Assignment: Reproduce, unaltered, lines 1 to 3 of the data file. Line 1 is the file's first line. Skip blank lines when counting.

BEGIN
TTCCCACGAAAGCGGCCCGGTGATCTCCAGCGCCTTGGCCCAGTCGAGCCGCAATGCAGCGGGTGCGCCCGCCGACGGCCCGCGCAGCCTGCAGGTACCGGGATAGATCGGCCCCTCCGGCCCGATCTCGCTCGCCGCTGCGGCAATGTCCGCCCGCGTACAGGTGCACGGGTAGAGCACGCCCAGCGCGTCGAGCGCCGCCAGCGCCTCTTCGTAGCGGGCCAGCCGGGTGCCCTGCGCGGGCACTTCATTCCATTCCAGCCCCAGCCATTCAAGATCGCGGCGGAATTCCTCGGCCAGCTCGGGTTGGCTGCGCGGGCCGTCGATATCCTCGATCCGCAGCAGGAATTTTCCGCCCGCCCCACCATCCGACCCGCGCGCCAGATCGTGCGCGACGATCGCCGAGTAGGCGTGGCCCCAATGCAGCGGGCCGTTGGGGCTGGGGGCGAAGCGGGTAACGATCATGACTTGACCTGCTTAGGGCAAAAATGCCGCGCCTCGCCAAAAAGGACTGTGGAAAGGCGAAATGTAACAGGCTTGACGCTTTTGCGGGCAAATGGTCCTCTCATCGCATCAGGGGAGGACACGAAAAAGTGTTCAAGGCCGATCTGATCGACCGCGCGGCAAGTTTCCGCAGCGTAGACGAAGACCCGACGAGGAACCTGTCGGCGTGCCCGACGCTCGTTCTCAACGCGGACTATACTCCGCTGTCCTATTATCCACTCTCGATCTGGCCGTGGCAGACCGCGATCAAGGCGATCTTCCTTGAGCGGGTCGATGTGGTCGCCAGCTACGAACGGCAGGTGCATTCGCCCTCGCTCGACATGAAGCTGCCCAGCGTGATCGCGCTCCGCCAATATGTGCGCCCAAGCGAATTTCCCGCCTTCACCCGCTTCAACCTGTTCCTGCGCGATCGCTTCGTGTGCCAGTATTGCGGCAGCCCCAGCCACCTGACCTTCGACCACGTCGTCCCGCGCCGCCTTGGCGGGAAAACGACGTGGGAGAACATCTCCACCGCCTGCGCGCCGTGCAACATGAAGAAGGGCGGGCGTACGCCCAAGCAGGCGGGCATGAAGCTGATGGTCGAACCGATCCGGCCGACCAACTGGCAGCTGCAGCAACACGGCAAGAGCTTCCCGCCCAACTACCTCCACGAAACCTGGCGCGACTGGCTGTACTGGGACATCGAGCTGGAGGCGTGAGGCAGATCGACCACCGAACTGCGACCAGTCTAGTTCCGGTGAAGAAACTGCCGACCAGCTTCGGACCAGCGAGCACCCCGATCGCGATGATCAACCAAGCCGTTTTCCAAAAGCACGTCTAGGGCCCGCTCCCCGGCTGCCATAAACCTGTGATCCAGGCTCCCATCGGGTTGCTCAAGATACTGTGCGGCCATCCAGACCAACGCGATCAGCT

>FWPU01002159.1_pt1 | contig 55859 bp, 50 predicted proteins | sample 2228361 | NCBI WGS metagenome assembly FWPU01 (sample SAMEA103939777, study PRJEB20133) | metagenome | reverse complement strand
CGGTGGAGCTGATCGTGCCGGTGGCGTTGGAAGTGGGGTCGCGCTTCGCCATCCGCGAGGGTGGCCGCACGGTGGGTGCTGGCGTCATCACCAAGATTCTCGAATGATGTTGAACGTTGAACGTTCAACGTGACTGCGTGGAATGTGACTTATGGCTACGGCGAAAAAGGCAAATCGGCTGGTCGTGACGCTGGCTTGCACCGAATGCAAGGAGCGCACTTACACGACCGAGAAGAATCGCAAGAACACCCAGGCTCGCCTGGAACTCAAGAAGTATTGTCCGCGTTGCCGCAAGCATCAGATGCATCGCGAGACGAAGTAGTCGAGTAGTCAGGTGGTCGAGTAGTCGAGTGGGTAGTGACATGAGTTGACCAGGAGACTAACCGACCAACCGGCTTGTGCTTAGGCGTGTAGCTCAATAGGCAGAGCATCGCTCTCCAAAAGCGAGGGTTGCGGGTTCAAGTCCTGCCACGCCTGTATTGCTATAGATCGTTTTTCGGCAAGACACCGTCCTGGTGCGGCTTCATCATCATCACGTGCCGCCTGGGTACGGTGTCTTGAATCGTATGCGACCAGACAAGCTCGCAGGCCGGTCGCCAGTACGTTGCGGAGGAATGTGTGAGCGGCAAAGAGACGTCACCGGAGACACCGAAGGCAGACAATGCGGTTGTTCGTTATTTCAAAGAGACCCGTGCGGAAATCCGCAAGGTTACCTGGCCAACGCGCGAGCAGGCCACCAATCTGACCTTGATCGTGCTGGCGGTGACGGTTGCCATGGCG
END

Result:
TTCCCACGAAAGCGGCCCGGTGATCTCCAGCGCCTTGGCCCAGTCGAGCCGCAATGCAGCGGGTGCGCCCGCCGACGGCCCGCGCAGCCTGCAGGTACCGGGATAGATCGGCCCCTCCGGCCCGATCTCGCTCGCCGCTGCGGCAATGTCCGCCCGCGTACAGGTGCACGGGTAGAGCACGCCCAGCGCGTCGAGCGCCGCCAGCGCCTCTTCGTAGCGGGCCAGCCGGGTGCCCTGCGCGGGCACTTCATTCCATTCCAGCCCCAGCCATTCAAGATCGCGGCGGAATTCCTCGGCCAGCTCGGGTTGGCTGCGCGGGCCGTCGATATCCTCGATCCGCAGCAGGAATTTTCCGCCCGCCCCACCATCCGACCCGCGCGCCAGATCGTGCGCGACGATCGCCGAGTAGGCGTGGCCCCAATGCAGCGGGCCGTTGGGGCTGGGGGCGAAGCGGGTAACGATCATGACTTGACCTGCTTAGGGCAAAAATGCCGCGCCTCGCCAAAAAGGACTGTGGAAAGGCGAAATGTAACAGGCTTGACGCTTTTGCGGGCAAATGGTCCTCTCATCGCATCAGGGGAGGACACGAAAAAGTGTTCAAGGCCGATCTGATCGACCGCGCGGCAAGTTTCCGCAGCGTAGACGAAGACCCGACGAGGAACCTGTCGGCGTGCCCGACGCTCGTTCTCAACGCGGACTATACTCCGCTGTCCTATTATCCACTCTCGATCTGGCCGTGGCAGACCGCGATCAAGGCGATCTTCCTTGAGCGGGTCGATGTGGTCGCCAGCTACGAACGGCAGGTGCATTCGCCCTCGCTCGACATGAAGCTGCCCAGCGTGATCGCGCTCCGCCAATATGTGCGCCCAAGCGAATTTCCCGCCTTCACCCGCTTCAACCTGTTCCTGCGCGATCGCTTCGTGTGCCAGTATTGCGGCAGCCCCAGCCACCTGACCTTCGACCACGTCGTCCCGCGCCGCCTTGGCGGGAAAACGACGTGGGAGAACATCTCCACCGCCTGCGCGCCGTGCAACATGAAGAAGGGCGGGCGTACGCCCAAGCAGGCGGGCATGAAGCTGATGGTCGAACCGATCCGGCCGACCAACTGGCAGCTGCAGCAACACGGCAAGAGCTTCCCGCCCAACTACCTCCACGAAACCTGGCGCGACTGGCTGTACTGGGACATCGAGCTGGAGGCGTGAGGCAGATCGACCACCGAACTGCGACCAGTCTAGTTCCGGTGAAGAAACTGCCGACCAGCTTCGGACCAGCGAGCACCCCGATCGCGATGATCAACCAAGCCGTTTTCCAAAAGCACGTCTAGGGCCCGCTCCCCGGCTGCCATAAACCTGTGATCCAGGCTCCCATCGGGTTGCTCAAGATACTGTGCGGCCATCCAGACCAACGCGATCAGCT

>FWPU01002159.1_pt1 | contig 55859 bp, 50 predicted proteins | sample 2228361 | NCBI WGS metagenome assembly FWPU01 (sample SAMEA103939777, study PRJEB20133) | metagenome | reverse complement strand
CGGTGGAGCTGATCGTGCCGGTGGCGTTGGAAGTGGGGTCGCGCTTCGCCATCCGCGAGGGTGGCCGCACGGTGGGTGCTGGCGTCATCACCAAGATTCTCGAATGATGTTGAACGTTGAACGTTCAACGTGACTGCGTGGAATGTGACTTATGGCTACGGCGAAAAAGGCAAATCGGCTGGTCGTGACGCTGGCTTGCACCGAATGCAAGGAGCGCACTTACACGACCGAGAAGAATCGCAAGAACACCCAGGCTCGCCTGGAACTCAAGAAGTATTGTCCGCGTTGCCGCAAGCATCAGATGCATCGCGAGACGAAGTAGTCGAGTAGTCAGGTGGTCGAGTAGTCGAGTGGGTAGTGACATGAGTTGACCAGGAGACTAACCGACCAACCGGCTTGTGCTTAGGCGTGTAGCTCAATAGGCAGAGCATCGCTCTCCAAAAGCGAGGGTTGCGGGTTCAAGTCCTGCCACGCCTGTATTGCTATAGATCGTTTTTCGGCAAGACACCGTCCTGGTGCGGCTTCATCATCATCACGTGCCGCCTGGGTACGGTGTCTTGAATCGTATGCGACCAGACAAGCTCGCAGGCCGGTCGCCAGTACGTTGCGGAGGAATGTGTGAGCGGCAAAGAGACGTCACCGGAGACACCGAAGGCAGACAATGCGGTTGTTCGTTATTTCAAAGAGACCCGTGCGGAAATCCGCAAGGTTACCTGGCCAACGCGCGAGCAGGCCACCAATCTGACCTTGATCGTGCTGGCGGTGACGGTTGCCATGGCG